Investment Institute
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China and HK Equities: seeing beyond sentiment

  • 03 November 2022 (5 min read)

Fighting against the tide of the markets is always risky, but there are certain times when it helps to block out the noise and understand what’s really going on behind the scenes.

China is a case in point at the moment. There is no escaping realities such as a bleak short-term economic outlook, or uncertainty over Beijing’s stance on COVID and the property market. However, the scale of selloffs has been a surprise since the Party Congress and before the most recent perk up.

Beating benchmarks on the downside

Let’s take a closer look at the equity markets in Hong Kong and Mainland China.

Even though we are watching these move every day, it is startling to see how much negativity is being priced in.

Trailing price/earnings ratios (PEs) of the Hang Seng Index (HSI) and MSCI China Index (MXCN) have fallen to record lows – even worse than at the start of the pandemic in early 2020 (graph 1), the global financial crisis in 2007/2008, 9/11 attack in 2001 and the Asian financial crisis in 1997. For tech stocks, in particular, the recent peak-to-trough correction in the HSI Tech index is worse than we saw with the NASDAQ after the bursting of the dot-com bubble in the early 2000s (graph 2).

The MXCN, HSI and HSI Tech have all been subject to accelerated selling since the 20th National Congress of the Chinese Communist Party, with the most recent rebound of the market recouping only a fraction of the loss.

Graph 1
Source: Bloomberg, data as of 1 November, 2022
Graph 2
Source: Bloomberg

Clearer thinking needed

This negativity seems to reflect a few concerns about the outcome of the Party Congress, namely:

  • China President Xi Jinping’s power consolidation means fewer political checks and balances going forward.
  • Beijing’s emphasis on “security” may foreshadow reduced effort on developing the economy.
  • A lack of course correction on zero-COVID and property policies implies ongoing constraints on economic growth.

While these are rational concerns in their own right, they are not what we have derived from the key messages and outcomes of Party Congress for three reasons:

First, there should never have been an expectation of short-term policy changes at the Party Congress.

This twice-in-a-decade party gathering is intended as a high-level political event to communicate the Party’s long-term development strategies. It is not a platform for short-term policy announcements. As a result, it wasn’t the time for changes to the zero-COVID policy, or to property-related matters.

Furthermore, the fact there was no significant equity market rally before the event – which would have taken place if markets were indeed hoping for policy changes – appears inconsistent with the subsequent disappointment among investors.

Second, improving China’s security standing shouldn’t be viewed as at odds with its economic development.

On the contrary, maintaining social and political stability domestically, and improving China’s global standing, can only stem from a position of continued economic strength.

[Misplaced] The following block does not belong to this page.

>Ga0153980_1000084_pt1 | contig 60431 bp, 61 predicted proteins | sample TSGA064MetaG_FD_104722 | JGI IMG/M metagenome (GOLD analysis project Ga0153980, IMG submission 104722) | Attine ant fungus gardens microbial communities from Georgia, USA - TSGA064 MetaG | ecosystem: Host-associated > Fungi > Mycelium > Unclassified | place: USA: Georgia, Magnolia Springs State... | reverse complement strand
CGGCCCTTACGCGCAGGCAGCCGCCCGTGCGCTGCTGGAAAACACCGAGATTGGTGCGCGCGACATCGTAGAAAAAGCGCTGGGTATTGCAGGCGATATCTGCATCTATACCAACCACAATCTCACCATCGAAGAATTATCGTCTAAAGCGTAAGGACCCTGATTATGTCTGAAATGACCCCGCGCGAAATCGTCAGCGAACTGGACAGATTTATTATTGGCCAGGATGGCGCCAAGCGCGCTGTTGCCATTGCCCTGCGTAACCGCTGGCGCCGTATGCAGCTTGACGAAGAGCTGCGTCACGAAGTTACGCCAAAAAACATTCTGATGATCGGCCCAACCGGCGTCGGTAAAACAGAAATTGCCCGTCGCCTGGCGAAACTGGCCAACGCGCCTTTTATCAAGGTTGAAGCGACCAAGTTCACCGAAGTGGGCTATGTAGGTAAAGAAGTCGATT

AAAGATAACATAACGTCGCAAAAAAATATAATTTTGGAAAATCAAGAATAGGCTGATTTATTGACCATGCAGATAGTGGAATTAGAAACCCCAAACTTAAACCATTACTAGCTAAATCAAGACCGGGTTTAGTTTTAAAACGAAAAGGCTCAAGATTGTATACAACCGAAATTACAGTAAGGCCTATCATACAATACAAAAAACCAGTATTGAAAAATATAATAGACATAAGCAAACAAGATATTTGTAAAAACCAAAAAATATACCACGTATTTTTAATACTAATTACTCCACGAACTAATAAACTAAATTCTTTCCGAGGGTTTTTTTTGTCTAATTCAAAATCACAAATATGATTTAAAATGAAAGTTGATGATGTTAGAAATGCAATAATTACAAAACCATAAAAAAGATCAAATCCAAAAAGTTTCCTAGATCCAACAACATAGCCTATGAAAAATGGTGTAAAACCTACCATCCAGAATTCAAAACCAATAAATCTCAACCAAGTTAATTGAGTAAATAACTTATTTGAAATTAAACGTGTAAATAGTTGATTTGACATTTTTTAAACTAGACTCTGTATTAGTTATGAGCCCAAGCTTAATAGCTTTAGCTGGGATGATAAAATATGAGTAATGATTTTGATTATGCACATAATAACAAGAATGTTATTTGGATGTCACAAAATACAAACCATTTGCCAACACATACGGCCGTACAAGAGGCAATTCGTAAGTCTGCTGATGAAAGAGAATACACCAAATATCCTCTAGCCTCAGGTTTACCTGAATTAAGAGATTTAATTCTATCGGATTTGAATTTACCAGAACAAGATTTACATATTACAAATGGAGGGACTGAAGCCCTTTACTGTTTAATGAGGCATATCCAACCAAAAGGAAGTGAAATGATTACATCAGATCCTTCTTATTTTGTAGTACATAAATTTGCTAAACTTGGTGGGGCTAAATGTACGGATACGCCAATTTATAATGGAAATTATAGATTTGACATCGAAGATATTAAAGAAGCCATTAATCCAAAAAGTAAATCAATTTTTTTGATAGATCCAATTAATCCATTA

This explains why the Party has vowed to keep economic development at the center of making China a modern and prosperous nation.

In short, security and economic development are not competing objectives, but complementary to one another.

Third, fears that political power consolidation will result in market-unfriendly policies are too much of a leap.

While the extension of President Xi’s political reign and his allies moving into key leadership positions are a show of strength, policymaking is likely to remain consistent. Xi has shown over the past decade that he calls the shots, and nothing looks to have changed with the latest leadership reshuffle. The reckless selling in the market does not seem consistent with the minimal change in the decision-making dynamics at the top of China’s political hierarchy.

Beyond personnel, Xi-led structural policy shifts, such as reducing inequality, cutting emissions, deflating property bubbles and curbing monopoly power of big tech firms, can be considered necessary steps to correct entrenched imbalances in the macro environment. The problem is that all these changes involve short-term pains for long-term gains. The economy is enduring many of these short-term pains currently, and some of them have been amplified by poor policy coordination and communication

One could argue that a more unified government, with a better top-down alignment of views, may in fact help to improve the coordination and execution of these policies going forward.

Taking advantage of market fear

Overall, we think “sentiment” and “technical”, as opposed to tangible “fundamental”, have also been the key drivers of the extreme volatility in the Chinese markets lately. It is difficult to say how long these influences will persistent and when asset prices will start to revert to fundamentals. What we can say is that record low valuations and extreme bearishness now provide investors of Chinese equities with a material downside protection while they await concrete policies from the Party’s top echelon.

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